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Plaintiffs Fight Back Against Ford’s Attempts to Dismiss F-150 Class Suit

Elizabeth DiNardo, Esq. | Associate Counsel

On May 8, 2017, plaintiffs in the Ford F-150 punitive class action rallied to fight against defendant Ford Motor Co.’s bid to dismiss the suit, which was originally filed in March 2017 in the Northern District of New York.

In the complaint, named plaintiff, Brandon Kommer claimed that the company’s F-150 pickup trucks contain serious material defects that the defendant automaker was aware of and concealed from consumers. Kommer argued that consumers purchased the pickup trucks based on the assurances of the vehicle’s durability made by Ford in commercials and ad campaigns that promoted the vehicle as being built “Ford Tough” and having “rock-solid durability.”

 However, instead of getting a vehicle with elevated resilience, plaintiffs in the suit claim that the vehicles contain several defects including doors that won’t latch in cold temperatures and electronic locks that won’t open, forcing drivers to unlock doors with the external keypad. Plaintiffs claim that Ford was made aware of these problems with the vehicles through online message forums and yet did nothing to rectify the situation. The class is seeking to represent all New York-based owners and lessees of 2015 to 2017 model Ford F-150 pickup trucks.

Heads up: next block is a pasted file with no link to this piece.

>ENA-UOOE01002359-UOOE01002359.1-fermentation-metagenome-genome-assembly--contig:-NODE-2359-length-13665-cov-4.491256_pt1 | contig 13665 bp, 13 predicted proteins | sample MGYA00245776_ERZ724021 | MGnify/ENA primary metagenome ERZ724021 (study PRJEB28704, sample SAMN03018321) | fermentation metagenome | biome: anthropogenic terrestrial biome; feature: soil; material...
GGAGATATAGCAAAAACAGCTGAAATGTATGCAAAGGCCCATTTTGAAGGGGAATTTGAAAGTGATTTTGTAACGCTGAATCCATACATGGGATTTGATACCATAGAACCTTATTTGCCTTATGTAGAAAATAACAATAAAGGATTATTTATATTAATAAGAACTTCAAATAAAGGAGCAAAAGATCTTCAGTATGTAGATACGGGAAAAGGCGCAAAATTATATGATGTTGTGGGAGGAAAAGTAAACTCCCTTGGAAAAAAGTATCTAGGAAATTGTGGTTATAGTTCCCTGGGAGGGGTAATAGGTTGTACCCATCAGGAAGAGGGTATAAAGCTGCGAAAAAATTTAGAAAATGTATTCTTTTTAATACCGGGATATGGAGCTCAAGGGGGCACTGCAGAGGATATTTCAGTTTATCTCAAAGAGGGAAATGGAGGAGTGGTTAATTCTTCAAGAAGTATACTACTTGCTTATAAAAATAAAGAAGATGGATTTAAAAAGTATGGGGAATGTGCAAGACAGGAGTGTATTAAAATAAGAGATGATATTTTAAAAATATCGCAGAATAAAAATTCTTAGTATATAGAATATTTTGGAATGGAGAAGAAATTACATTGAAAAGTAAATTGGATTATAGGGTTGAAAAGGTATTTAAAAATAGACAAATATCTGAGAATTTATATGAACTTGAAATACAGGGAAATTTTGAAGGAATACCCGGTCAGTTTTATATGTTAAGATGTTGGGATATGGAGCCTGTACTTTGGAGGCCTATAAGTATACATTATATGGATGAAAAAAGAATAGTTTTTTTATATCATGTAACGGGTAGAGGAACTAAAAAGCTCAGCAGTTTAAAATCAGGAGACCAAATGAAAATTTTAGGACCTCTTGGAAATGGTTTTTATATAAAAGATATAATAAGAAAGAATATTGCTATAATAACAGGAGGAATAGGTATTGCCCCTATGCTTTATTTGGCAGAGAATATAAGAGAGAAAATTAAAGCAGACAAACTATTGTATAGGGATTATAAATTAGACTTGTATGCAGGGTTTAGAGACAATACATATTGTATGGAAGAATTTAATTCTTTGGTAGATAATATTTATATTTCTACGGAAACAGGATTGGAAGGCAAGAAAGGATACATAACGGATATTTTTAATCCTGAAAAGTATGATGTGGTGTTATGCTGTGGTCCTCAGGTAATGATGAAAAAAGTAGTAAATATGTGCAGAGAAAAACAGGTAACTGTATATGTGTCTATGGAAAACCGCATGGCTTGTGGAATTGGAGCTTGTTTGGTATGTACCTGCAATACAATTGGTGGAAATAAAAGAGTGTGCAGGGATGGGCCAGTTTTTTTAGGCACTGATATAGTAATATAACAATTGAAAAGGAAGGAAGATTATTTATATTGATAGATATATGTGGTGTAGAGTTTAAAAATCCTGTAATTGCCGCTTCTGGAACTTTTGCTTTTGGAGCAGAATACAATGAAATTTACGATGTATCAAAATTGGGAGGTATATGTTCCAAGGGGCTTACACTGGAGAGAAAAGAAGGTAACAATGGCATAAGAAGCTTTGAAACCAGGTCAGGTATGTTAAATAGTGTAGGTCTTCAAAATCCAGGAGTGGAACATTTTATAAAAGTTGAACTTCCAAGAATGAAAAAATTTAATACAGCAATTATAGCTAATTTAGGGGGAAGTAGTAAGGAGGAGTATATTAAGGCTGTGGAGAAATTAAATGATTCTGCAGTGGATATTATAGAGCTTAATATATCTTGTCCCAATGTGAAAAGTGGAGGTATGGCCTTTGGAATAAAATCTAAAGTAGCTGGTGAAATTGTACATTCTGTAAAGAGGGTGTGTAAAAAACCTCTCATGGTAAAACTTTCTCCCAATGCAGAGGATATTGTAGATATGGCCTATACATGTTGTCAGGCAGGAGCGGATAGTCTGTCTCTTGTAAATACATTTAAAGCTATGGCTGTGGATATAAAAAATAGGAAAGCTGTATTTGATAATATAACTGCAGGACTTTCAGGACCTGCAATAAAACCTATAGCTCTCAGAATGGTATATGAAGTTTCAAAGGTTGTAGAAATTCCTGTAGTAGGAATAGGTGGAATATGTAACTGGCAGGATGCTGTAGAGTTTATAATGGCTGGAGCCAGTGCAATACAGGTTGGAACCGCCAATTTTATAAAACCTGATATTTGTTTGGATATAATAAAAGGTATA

Conversely, Ford has been fighting to get the suit dismissed, arguing that Kommer’s complaint is both logically flawed and contrary to established law. Specifically the defendant has focused on the plaintiffs’ reliance on the company’s “Ford Tough”’ advertising campaign, which defendant says does not equal a warranty that the F-150 vehicles will never malfunction. Instead the defendant automaker maintains that its ad campaign amounts to mere “puffery.” Ford sites to a 2007 Second Circuit ruling, which states “such statements in the context of product advertising amount to ‘puffery’ and because they include broad and vague generalizations about a product, rather than any specific guarantees about a product’s particular characteristics, they cannot form the basis of a claim.” (See. Time Warner Cable Inc. v. DirectTV Inc.).

The case is: Kommer v. Ford Motor Company, Case No.: 1:17-cv-00296 in the U.S. District Court for the Northern District of New York.


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